Another trip aboard the luxurious Turks and Caicos, Aggressor II started with sunny skies and smiling faces. The guests for the next 10 days were welcomed aboard, after which they got settled into their dive lockers and shown to their assigned cabins.

    We were off to Grace Bay early Sunday morning to a site known as Pinnacles with a multitude of coral heads peppering the bottom mapping the way to a beautiful reef ledge. As everyone entered and adjusted their weights, the first introduction to the attractiveness of Turks and Caicos went splendidly. The Dome, in Northwest Point, was to follow for the remainder of Sunday’s diving. Many spotted flamingo tongues were noticed as they were attached to large purple sea fans gently swaying along with the current. Later today, and always a fan favorite for a night dive, The Dome had many nocturnal mollusks using the cage as a feeding ledge.

    West Caicos was our next journey and this island has excellent dive sites; none better then The Anchor locale. The Houston-based travelers of Faustyn, Thor, Lisa, Terri, and Earlene were lucky enough to encounter two pods of dolphins that swam easily through the dive group and non-stop raving of the encounter was to be heard after everyone emerged.

    French Cay was to be the next stop on our ten-day charter. A letter shaped ledge appropriately named G Spot was to be the first site in this southern area. Never to disappoint, French Cay, has an abundant amount of healthy soft and hard coral heads full of spiny lobster, Pederson shrimp, and various nudibranchs. As we relocated to Dax Canyon where the conditions couldn’t be better stingrays were out and playful throughout the area circling the mooring pin. Our guest Mathew is a shark lover and spotted his first pelagic friend directly under the boat right after plunging in.

    Half Mile Reef was to be the last of our locations in and around French Cay. A monster eagle ray was spotted cautiously flanking our divers as they approached the edge of the drop off while the bottom feeding goatfish were busy sifting through the sand in search of their next meal. During the night dive George raised the alarm over an enormous darkly colored Caribbean spiny lobster.

    Wednesday brought the relocation back to West Caicos. Brandywine was an excellent locality for peacock groupers, as well as brightly colored cleaner wrasses, mostly living just east of the west drop off. The big barrel sponges that resembled large oak barrels (thus the name Brandywine) unfortunately have been ravaged by recent hurricanes. For the remainder of Wednesday’s dives Driveway was to be the site. This sand path that resembles a driveway or, as Dominique commented, a ski slope leads diver directly to the reef ledge. George and Kyle were treated to a dance number performed by a group of five reef sharks.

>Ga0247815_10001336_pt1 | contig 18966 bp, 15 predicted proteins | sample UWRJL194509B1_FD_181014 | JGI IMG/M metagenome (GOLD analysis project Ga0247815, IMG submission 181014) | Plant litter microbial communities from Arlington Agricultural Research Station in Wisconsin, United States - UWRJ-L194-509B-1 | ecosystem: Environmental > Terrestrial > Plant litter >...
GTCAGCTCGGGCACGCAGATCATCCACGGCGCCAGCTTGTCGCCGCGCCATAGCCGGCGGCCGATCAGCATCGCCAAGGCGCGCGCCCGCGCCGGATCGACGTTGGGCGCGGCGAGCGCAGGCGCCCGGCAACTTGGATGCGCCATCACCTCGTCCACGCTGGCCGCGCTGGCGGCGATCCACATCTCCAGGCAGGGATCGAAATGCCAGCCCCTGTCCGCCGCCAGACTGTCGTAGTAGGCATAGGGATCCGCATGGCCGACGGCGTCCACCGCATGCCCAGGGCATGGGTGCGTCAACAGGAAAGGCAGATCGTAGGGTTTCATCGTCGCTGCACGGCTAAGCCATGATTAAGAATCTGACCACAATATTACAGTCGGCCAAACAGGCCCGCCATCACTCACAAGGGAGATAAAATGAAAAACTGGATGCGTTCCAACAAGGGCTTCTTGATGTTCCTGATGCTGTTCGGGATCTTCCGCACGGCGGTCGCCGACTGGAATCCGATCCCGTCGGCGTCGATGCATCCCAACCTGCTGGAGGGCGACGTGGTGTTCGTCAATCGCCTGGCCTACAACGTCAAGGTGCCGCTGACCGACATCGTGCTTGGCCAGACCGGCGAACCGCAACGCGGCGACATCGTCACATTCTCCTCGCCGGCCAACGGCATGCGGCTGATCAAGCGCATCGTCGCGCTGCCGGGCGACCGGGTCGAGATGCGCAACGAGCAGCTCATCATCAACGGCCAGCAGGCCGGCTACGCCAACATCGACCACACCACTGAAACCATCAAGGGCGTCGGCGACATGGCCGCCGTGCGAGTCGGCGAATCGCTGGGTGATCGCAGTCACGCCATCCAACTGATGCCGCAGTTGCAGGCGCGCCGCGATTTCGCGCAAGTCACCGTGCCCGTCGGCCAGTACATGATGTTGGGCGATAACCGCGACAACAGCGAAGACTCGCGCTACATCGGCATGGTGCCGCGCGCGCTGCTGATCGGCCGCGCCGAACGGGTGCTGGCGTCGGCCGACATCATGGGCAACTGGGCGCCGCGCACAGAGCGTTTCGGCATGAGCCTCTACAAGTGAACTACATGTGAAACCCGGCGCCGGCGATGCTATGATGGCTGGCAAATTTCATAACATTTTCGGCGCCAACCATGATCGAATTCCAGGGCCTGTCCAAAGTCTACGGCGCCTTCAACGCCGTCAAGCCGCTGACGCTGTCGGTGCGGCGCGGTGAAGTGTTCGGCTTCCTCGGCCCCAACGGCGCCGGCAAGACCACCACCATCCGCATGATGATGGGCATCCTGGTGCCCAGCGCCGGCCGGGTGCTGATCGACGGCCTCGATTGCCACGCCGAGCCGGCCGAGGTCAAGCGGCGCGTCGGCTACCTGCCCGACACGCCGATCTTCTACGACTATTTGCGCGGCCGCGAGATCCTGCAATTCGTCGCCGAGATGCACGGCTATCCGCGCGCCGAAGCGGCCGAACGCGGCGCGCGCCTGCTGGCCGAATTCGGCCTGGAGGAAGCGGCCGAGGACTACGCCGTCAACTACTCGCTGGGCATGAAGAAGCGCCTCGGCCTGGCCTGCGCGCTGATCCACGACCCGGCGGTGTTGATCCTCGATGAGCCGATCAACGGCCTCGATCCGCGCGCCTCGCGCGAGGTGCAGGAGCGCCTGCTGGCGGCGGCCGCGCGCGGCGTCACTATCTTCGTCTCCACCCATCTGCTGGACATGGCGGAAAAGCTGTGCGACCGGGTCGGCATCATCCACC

Magic Mushroom and Rock Garden Interlude were our destinations for Thursday’s dives. A frequented large coral head, that the local dive operations call the ‘Lobster Hotel’ positioned just south of the mooring line, was an excellent place to stay shallow yet still practice our underwater photography. The boat stayed on this location for an early morning dawn dive, before relocating to Elephant Ear Canyon for dives two and three.

    Magic Mushroom was to be the divers selected site to finish our time in West Caicos. Never to disappoint, Magic Mushroom provided various coral heads teeming with juvenile wrasses and filefish of many colors. The banded lobsters were particularly easy to find because of the vast amount of them that ventured out after the sunset.

    The vessel ventured back to lovely Northwest Point for the remainder of the voyage’s dives. Shark Hotel and Stairway were next up for Saturday’s diving adventures. Our 2[SUP]nd[/SUP] Captain James was especially lucky to video most of the guests alongside a very friendly hawksbill sea turtle with a lone barnacle topping his back.

    Around the location of Black Forest our scuba enthusiasts were treated to a variety of juvenile wrasses, horse-eyed jacks, and great barracuda. Guy also had the amazing treat of photographing a huge manta ray cruising just under the boat. Eel Garden was to follow on the trip with a large population of garden eels as well as spotted moray eels. Our guest Dion captured a scary opened mouthed moray in full glory, an excellent addition to the photo slideshow for the week.

    Wrapping up the voyage at Two Step is always a little sad, but with gorgeous visibility and calm waters the divers had a blast saying their goodbyes to the underwater Turks and Caicos ecosystem. A pair of seahorses was found on the last dive and a very lucky find to round out the charter. This first ten-day charter of 2013 went fantastically well, and the final night wine and cheese social provided everyone the chance to reminisce of the days past. Until next time, happy diving!

    Your crew: Captain Amanda, James, Warren, Dave, Neo, and Chef Ailsa.